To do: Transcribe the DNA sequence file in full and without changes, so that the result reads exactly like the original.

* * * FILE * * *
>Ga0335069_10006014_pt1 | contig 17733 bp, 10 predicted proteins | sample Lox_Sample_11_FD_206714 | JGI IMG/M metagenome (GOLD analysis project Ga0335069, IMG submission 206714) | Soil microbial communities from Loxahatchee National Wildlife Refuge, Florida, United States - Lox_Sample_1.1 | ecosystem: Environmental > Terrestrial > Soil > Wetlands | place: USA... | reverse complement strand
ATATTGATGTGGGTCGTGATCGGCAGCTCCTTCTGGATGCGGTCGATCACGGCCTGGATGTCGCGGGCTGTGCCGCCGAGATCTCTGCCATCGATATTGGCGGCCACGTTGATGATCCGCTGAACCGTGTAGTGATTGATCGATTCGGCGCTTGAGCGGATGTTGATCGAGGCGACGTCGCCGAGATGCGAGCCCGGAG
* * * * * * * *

>Ga0335069_10006014_pt1 | contig 17733 bp, 10 predicted proteins | sample Lox_Sample_11_FD_206714 | JGI IMG/M metagenome (GOLD analysis project Ga0335069, IMG submission 206714) | Soil microbial communities from Loxahatchee National Wildlife Refuge, Florida, United States - Lox_Sample_1.1 | ecosystem: Environmental > Terrestrial > Soil > Wetlands | place: USA... | reverse complement strand
ATATTGATGTGGGTCGTGATCGGCAGCTCCTTCTGGATGCGGTCGATCACGGCCTGGATGTCGCGGGCTGTGCCGCCGAGATCTCTGCCATCGATATTGGCGGCCACGTTGATGATCCGCTGAACCGTGTAGTGATTGATCGATTCGGCGCTTGAGCGGATGTTGATCGAGGCGACGTCGCCGAGATGCGAGCCCGGAG